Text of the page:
Sarlo received the Pen of Honor from the Argentine National Academy of Journalism, Orden do Merito Cultural, grado Gran Cruz, of the Republic of Brazil, and the Pedro Henríquez Ureña International Award 2015. He also taught courses at Columbia, Berkeley, Maryland and Minnesota universities, was a fellow of the Wilson Center in Washington, and Simón Bolívar Professor of Latin American Studies at Cambridge University.

“The last person who said he wanted to make a social democratic party was Alfonsín, who left the presidency in 1989,” consulted by Raquel Garzón in 2015 about what it means to be progressive in Argentina, “Since 1945 it has been difficult to define progresism because Peronism has been difficult to define competes for that space as a movement that defines itself as populism.  I think the horizon of a progressive man is equality. Not equal opportunities, which may be an instrument, but which alone leaves the most dispossessed, the youngest, in the same place where it finds them because they do not have the resources to take advantage of it. That difference is the first thing that needs to be explained ,” and reflecting on our shortcomings, “-We lack - Something that exists in Uruguay and Chile.  A stronger sense of legality, absent in politicians and citizens. It's something the country has to build . Perhaps the lack is related to periods of military coups or other cultural issues. Transgression is permanent in Argentina: from not paying taxes to crossing red traffic lights,” said Beatriz Sarlo, a committed intellectual who provides tools for the “great unfinished task” of building a nation.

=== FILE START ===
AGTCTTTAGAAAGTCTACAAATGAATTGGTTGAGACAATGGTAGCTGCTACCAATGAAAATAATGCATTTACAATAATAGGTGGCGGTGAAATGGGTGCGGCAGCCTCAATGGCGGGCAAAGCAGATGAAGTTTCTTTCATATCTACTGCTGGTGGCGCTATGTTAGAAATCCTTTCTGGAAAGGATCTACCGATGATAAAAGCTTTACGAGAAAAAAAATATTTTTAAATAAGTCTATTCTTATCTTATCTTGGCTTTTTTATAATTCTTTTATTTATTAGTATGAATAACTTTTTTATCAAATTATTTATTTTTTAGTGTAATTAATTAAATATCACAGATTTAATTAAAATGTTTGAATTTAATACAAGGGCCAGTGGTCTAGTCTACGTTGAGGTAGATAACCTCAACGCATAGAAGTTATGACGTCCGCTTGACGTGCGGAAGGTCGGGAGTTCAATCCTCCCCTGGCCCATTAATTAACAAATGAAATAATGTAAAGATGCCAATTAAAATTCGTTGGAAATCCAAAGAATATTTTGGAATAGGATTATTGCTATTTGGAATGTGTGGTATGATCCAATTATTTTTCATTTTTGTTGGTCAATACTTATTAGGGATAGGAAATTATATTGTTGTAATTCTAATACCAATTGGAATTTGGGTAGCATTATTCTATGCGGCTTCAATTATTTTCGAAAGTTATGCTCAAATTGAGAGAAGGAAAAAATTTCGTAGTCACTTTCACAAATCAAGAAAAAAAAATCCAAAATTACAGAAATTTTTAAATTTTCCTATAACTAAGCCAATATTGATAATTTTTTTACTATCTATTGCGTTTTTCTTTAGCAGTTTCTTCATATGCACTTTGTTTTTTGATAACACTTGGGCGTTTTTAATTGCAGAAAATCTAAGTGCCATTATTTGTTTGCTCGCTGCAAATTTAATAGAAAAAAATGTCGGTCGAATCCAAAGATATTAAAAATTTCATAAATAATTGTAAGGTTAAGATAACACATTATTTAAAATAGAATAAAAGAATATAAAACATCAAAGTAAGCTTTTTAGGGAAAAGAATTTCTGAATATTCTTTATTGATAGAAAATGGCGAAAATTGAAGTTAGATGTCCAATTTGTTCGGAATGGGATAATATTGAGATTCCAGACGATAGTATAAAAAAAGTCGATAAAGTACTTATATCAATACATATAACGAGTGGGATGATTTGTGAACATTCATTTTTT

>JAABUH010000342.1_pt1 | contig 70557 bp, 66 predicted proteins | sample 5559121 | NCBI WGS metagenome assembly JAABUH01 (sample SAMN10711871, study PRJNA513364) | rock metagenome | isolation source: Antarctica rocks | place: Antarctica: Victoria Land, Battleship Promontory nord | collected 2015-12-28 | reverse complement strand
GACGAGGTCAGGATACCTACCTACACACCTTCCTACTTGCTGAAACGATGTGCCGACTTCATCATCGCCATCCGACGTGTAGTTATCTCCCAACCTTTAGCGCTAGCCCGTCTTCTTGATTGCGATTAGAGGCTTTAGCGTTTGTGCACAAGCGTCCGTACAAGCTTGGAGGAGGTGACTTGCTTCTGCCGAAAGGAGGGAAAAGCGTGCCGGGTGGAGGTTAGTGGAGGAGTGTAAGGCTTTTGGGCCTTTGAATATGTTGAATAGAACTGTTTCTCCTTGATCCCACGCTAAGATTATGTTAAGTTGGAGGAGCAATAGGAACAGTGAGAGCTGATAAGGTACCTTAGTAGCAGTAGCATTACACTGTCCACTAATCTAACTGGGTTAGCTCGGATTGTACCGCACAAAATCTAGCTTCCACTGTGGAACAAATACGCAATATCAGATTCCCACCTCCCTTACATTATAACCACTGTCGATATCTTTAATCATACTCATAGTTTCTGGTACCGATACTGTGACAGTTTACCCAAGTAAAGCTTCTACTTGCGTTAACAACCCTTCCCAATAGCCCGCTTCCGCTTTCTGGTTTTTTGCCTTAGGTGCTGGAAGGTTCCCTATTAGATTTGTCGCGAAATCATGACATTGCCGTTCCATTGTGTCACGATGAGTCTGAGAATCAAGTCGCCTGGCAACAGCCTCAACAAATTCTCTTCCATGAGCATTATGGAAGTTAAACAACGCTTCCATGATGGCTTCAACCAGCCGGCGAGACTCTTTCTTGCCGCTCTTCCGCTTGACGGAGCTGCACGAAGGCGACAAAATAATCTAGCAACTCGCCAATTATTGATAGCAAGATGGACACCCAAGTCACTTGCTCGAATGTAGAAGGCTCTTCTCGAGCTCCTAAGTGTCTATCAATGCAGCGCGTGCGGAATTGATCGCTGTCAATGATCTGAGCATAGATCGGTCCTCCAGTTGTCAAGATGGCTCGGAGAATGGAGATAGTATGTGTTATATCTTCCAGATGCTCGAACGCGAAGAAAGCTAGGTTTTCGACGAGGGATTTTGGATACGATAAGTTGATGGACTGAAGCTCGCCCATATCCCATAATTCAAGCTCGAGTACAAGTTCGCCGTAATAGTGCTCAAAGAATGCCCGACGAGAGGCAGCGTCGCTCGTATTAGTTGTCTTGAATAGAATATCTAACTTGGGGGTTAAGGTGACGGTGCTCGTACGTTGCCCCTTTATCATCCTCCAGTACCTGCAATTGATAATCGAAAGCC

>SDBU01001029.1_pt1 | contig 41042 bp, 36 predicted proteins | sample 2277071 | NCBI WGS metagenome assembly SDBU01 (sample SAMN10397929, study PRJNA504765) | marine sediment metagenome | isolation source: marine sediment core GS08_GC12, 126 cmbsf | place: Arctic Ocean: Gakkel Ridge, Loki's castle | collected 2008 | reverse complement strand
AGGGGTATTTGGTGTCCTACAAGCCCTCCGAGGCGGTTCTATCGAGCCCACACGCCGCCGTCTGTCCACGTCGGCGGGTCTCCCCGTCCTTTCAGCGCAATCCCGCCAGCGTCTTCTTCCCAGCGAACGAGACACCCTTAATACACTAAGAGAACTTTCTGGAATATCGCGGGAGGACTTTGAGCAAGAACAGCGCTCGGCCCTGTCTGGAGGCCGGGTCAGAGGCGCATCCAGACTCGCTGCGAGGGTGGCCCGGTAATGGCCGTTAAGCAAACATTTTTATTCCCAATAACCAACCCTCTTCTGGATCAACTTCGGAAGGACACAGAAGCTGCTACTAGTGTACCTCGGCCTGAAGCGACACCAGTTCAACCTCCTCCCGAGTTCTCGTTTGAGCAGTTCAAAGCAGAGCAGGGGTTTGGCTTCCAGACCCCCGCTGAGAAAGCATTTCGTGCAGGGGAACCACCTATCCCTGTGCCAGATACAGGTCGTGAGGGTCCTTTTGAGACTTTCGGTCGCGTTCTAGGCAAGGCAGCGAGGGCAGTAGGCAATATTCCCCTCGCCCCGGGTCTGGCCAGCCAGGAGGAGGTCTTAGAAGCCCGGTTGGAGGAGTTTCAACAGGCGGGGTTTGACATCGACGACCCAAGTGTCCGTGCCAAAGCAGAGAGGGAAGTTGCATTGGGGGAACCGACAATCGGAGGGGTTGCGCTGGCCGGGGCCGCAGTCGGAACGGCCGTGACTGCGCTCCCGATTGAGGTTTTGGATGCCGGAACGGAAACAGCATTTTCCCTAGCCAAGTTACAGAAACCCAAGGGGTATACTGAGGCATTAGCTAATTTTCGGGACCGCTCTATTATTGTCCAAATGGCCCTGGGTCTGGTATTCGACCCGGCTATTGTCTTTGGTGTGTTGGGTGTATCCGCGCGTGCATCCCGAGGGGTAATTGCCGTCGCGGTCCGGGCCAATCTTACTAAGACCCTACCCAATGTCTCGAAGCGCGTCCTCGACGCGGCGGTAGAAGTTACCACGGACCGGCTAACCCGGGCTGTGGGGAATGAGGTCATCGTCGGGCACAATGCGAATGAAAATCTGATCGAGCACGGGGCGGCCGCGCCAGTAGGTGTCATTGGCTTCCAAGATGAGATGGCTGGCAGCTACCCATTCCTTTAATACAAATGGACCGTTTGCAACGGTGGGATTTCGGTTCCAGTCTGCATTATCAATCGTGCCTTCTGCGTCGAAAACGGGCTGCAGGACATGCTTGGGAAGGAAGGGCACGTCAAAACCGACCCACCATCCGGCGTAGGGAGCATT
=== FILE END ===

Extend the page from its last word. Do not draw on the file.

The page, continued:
Says Beatriz Sarlo 

“The stratification of society is bestial. So when we talk about intellectuals we are talking about the mistake that intellectuals had, who at one point climbed into a pulpit and thought that their voice was going to be so powerful that it was going to reach the last precinct of society. And it's not like that. You can just get there, I think people you could almost know her. When we were doing Punto de Vista I said, “This is a magazine that can almost be written by those who read it”, not empirically, but sociologically. Those who read it could or will be able to write it. In fact, many were able to write it. That is, they formed in Punto de Vista and ended up on the board of directors of Punto de Vista or writing in Punto de Vista. This means our world is very small. The world of La Nación newspaper is a little bigger, that of Clarín newspaper is a little bigger yet, but it is not so much bigger. Compared to Marcelo- Tinelli, these worlds are not so much more than Punto de Vista. Our mistake was to think that that voice was universal, that it was a voice that came everywhere and does not reach everywhere, and when it comes, it comes wrong.” Interview of Sofia Mercader and Diego García at  www.artepolitica.com 

 

 They say about Beatriz Sarlo 

“The fragment, says Sarlo, is the representative of what can never be captured as an organic whole, because that totality has been lost... search -totality- in the almost invisible details... -this is- the key that allows to relate... Sarlo in a coherent figure: since it interpels the argentinian literature, interfaces cultural policies and interrogates theory to find in it methodological tools that guarantee the effectiveness and consistency of this puzzle. It is not that we have to give up the totality, but you have to think about it in a radically new way.” Daniel Link in “ Sutures. Images, writing, life.”  Buenos Aires: Editorial Entropy. 2015

 

 

Publication Date: 29/03/2021